Another key issue when it comes to location is finding ways for remote workers to feel part of the larger team. When you work from home, you miss out on everything from ad hoc update meetings to the after work happy hour gatherings. Even if you’re able to dial into a meeting, it’s easy to miss out on important physical cues that you can only learn from watching someone’s body language.
You need to find ways to replace these physical interactions for your remote workers so they still feel part of the team or they will begin to feel like “second-class” citizens of the company.
I attended a conference in San Francisco earlier this year called Office Optional, where I picked up a couple of great ideas along these lines from a few of the presenters (it’s worth noting that quite a few attendees of the conference actually participated remotely).
For example, from Paul Hepworth, the VP of Engineering at UserTesting.com, we learned that not only do you need the right kind of technology to help integrate remote workers, such as providing wide-angle webcams and good speakers, you can also make everyone feel like part of the team by sending pizzas to everyone. We’ve added to this practice at ITX by holding our own virtual toasts where we celebrate with a delicious beverage over a video link.
Another great tip we’ve integrated, this time from David Yee, is to establish a fulltime chat connection between members of a team. Just as importantly, every conversation the team engages in – and especially those between people in the same location – must be included in the chat to ensure that everyone is on the same page and no one is left out. That includes even non-work related or personal humorous comments because they serve as the mortar keeping the team together.
Escalation is a third crucial issue you need to invest in when it comes to your remote workforce. When everyone is in the office, it’s fairly easy to build a relationship with your boss and, when something important comes up, to walk into his or her office to try and get a resolution.
But when you’re remote, it’s much harder to do that. You can’t just raise your hand and have your boss come over and help you solve a problem. And from a manager’s perspective, it can be difficult to understand that employee’s concerns because you can’t read their body language beyond their verbal cues to assess how upset he or she might actually be.
Meeting in person from time to time or using video chat are two ways to overcome this challenge.
A third challenge area in managing your remote workforce is dealing with the issues that arise when you have workers spread out among different time zones. That means you could have someone working 9 to 5 in the Eastern Time Zone and another worker on Indian Standard Time, each of whom work at the exact opposite times with virtually no overlap. If those two workers are collaborating on a project, it can be extremely challenging for them to coordinate their efforts because they can’t just hop on the phone and talk through an issue. And email really just doesn’t cut it.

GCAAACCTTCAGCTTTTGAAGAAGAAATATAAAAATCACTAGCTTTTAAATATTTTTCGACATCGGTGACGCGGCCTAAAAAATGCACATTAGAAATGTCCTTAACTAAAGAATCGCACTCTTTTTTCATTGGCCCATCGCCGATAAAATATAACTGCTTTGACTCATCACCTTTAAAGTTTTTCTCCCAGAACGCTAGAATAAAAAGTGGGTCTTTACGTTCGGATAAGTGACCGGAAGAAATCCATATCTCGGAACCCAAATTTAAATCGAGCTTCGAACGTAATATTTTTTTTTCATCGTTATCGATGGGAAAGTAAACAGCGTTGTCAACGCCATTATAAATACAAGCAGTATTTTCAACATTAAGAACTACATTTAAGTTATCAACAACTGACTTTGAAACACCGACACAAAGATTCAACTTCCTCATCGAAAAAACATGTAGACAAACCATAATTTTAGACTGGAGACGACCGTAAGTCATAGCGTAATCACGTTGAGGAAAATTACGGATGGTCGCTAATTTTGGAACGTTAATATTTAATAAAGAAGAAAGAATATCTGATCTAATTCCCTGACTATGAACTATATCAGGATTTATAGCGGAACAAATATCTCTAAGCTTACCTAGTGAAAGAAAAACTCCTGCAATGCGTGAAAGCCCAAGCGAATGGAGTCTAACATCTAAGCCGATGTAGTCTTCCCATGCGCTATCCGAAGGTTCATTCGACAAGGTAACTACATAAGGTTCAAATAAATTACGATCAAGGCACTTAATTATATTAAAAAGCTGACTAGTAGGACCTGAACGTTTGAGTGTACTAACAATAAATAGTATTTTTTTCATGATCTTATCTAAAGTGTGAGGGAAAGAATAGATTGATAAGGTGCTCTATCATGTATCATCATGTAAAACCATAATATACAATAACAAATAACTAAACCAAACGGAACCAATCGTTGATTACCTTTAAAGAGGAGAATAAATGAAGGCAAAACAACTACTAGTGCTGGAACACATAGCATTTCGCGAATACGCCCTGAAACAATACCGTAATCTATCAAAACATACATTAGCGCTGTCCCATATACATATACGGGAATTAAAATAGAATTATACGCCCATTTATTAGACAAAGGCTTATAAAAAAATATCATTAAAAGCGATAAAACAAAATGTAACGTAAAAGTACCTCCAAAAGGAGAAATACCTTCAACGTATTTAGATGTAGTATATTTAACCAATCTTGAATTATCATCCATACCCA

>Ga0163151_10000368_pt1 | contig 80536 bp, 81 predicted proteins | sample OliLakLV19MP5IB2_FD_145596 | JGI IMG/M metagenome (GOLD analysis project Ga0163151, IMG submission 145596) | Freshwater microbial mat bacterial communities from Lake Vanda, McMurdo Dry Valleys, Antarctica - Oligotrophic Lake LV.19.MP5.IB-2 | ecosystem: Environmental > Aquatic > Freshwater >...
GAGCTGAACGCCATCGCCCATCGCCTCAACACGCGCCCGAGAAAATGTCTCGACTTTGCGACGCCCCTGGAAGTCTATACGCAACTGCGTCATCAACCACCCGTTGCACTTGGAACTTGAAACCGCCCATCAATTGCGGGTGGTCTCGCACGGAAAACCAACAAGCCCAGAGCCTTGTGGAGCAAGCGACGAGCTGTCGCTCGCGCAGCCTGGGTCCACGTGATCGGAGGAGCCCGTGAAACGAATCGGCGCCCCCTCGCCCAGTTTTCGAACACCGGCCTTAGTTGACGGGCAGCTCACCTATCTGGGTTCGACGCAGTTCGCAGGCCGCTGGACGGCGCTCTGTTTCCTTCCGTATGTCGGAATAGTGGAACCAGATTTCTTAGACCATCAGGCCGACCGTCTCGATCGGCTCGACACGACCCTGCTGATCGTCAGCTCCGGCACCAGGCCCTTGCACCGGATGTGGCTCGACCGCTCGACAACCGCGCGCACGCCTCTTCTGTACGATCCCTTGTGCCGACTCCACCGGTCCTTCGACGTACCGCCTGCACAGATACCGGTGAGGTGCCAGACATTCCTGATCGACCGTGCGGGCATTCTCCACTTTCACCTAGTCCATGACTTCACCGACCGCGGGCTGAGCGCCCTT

Having workers in different time zones also poses challenges for celebrations and company-wide meetings – which again, can make remote workers feel like they’re cut off from the rest of the company.
To be honest, we haven’t solved this problem in our company. But we’ve found that you need to be very intentional about setting up windows of availability where those two workers understand when it is and isn’t a good time to collaborate. Another policy that we’ve found to be very effective is that any time someone holds a meeting, the results of that get together are posted on our internal chat board as a way for everyone to keep up with the latest information.
These aren’t perfect solutions – but they are steps in the right direction and ones we hope to learn from and improve upon over time.
As a whole, the key point in managing a remote workforce is that there can be so many things you take for granted when everyone works together in the same physical location. And the challenge is to put thought into how to address the needs of your remote workers and try and replace some of what they might be missing.
When you are thoughtful about addressing those needs, you make remote work workable. And when you do that, the payoff is simply huge.